Satellite Remote Sensing of the Middle Atmosphere using Optical Limb Observations
Satellite-based remote sensing observations of the stratosphere and mesosphere in limb viewing geometry allow retrieving a large variety of different atmospheric parameters in the UV/vis/NIR spectral range. These measurements can be based on absorption spectroscopy employing the sun as the lightsource. Alternatively they can be based on emission spectroscopy exploiting non-thermal airglow emissions. Both measurement principles allow retrieving chemical composition and temperature information. Limb-scatter observations on the Earth’s dayside can also be employed to obtain information on atmospheric aerosols, including noctilucent or polar mesospheric clouds, polar stratospheric clouds, stratospheric sulphate aerosols and tropospheric clouds. The limb observation geometry combines the advantages of traditional nadir and occulation geometries, because it allows near-global observations of vertical profile information with high vertical resolution. This seminar provides an overview of the main characteristics of the limb viewing geometry, its advantages and disadvantages, and will also present science highlights from the SCIAMACHY/Envisat mission.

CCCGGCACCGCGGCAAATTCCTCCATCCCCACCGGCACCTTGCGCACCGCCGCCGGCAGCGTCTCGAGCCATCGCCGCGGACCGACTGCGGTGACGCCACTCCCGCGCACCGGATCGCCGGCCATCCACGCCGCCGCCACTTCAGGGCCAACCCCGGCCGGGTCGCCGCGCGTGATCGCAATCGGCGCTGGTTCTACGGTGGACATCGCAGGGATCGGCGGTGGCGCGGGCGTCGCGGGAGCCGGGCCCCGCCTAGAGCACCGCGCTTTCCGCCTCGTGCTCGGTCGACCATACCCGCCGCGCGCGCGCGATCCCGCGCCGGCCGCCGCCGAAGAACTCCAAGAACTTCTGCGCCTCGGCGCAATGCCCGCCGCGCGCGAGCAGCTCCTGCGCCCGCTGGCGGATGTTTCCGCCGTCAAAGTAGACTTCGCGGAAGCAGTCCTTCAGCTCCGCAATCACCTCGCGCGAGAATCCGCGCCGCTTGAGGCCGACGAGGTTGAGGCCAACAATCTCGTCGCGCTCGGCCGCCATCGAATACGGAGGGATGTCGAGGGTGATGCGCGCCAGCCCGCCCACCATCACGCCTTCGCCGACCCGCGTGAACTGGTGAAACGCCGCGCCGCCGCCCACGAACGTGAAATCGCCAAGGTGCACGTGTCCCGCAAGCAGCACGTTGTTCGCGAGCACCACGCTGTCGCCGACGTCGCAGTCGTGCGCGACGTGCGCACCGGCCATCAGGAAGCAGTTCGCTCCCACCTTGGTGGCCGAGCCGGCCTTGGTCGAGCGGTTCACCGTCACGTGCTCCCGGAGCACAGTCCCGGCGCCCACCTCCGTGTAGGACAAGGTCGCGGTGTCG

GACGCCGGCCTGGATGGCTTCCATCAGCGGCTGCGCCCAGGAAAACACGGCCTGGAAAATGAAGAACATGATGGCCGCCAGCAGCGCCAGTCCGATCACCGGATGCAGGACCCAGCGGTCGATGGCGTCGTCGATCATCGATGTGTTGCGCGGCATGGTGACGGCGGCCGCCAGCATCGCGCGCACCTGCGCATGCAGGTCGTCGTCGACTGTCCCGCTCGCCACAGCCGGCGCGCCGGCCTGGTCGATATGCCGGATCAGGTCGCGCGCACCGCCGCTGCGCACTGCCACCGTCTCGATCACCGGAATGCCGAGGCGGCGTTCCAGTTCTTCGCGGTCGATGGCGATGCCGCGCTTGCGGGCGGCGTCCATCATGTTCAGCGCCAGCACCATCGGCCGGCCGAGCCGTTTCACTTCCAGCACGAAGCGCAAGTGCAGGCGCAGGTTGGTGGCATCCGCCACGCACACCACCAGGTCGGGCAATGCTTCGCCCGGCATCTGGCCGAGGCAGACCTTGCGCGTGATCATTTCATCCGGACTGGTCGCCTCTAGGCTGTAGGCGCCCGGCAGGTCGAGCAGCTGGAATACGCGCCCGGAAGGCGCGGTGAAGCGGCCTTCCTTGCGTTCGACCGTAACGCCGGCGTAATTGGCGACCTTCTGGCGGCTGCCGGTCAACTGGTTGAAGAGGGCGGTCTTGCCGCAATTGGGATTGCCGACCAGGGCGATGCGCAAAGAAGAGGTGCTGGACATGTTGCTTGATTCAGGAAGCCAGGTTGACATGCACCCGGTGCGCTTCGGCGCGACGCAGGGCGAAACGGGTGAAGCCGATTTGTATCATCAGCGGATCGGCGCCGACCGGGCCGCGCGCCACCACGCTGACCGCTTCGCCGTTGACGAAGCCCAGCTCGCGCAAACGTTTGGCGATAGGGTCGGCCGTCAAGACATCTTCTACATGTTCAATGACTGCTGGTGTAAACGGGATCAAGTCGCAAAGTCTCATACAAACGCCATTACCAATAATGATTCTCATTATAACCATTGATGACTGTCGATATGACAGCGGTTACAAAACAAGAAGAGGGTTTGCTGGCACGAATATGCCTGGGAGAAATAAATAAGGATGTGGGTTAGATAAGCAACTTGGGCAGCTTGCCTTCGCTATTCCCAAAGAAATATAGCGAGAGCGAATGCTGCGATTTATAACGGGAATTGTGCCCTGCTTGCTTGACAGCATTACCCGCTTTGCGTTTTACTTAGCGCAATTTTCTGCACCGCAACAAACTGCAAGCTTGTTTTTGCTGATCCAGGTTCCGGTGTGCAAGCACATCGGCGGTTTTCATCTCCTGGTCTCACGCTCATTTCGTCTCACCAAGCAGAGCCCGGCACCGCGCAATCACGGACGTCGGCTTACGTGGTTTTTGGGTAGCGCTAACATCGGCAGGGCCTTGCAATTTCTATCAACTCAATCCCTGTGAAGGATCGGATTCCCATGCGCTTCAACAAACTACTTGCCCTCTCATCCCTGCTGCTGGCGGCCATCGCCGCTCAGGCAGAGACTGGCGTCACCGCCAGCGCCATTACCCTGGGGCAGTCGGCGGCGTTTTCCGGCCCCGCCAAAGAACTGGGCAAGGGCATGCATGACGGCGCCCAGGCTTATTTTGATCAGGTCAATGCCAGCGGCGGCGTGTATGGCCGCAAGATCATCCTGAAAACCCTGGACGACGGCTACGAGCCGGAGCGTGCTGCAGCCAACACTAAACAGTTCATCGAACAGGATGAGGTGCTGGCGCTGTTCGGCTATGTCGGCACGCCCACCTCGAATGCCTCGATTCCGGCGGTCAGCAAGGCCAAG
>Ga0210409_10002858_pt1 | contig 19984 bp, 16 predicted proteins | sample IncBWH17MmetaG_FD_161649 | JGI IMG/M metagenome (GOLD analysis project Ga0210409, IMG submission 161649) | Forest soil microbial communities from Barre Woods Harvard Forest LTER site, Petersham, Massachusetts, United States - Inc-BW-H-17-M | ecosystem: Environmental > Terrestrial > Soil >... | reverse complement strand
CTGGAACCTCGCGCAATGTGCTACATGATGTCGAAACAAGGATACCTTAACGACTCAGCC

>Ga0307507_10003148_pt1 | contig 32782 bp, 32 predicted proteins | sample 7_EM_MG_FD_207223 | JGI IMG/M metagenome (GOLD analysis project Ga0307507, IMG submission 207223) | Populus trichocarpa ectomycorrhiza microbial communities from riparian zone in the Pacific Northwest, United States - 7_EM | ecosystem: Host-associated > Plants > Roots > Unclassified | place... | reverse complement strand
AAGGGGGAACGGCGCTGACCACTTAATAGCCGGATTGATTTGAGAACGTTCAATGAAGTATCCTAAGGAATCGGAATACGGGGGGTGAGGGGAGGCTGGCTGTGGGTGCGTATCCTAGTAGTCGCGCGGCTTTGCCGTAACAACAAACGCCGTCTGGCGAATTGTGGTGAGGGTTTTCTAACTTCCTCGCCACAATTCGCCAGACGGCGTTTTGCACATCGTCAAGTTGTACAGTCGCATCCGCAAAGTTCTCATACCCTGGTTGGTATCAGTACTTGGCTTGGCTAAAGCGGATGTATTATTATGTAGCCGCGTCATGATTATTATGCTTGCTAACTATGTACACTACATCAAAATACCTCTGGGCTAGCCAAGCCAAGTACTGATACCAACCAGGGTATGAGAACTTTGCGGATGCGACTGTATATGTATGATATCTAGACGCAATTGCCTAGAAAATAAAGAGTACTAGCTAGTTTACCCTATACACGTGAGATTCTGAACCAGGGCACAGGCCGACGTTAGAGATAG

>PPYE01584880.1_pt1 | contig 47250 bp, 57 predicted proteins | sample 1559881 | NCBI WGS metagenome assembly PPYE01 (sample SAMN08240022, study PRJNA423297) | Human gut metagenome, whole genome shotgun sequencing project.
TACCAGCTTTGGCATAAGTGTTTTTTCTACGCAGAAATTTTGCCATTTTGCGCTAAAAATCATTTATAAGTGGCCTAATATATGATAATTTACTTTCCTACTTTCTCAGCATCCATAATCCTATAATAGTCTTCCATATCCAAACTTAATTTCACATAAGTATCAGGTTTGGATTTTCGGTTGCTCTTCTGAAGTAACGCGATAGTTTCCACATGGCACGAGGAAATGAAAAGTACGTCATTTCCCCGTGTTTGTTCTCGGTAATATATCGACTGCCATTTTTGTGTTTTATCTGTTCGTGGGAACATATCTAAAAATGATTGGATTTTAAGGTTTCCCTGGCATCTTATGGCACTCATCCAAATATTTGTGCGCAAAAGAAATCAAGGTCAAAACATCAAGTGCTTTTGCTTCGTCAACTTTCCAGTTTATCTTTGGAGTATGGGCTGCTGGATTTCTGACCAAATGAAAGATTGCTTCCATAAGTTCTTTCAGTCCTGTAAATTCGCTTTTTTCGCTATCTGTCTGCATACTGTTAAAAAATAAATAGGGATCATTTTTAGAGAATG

Christian von Savigny began his career with in physics, mathematics and atmospheric science at the Universities of Tuebingen (Germany) and York University. He completed his Ph.D. studies in Earth and Space Science at York University in 2002 with a thesis on stratospheric ozone profile retrievals from OSIRIS limb-scattered sunlight observations. After being assistant professor at the University of Bremen (Germany) he became professor of Environmental Physics at Ernst-Moritz-Arndt-University of Greifswald (Germany) in 2012. His research interests include the physics and chemistry of the middle atmosphere, remote sensing, aerosols and airglow.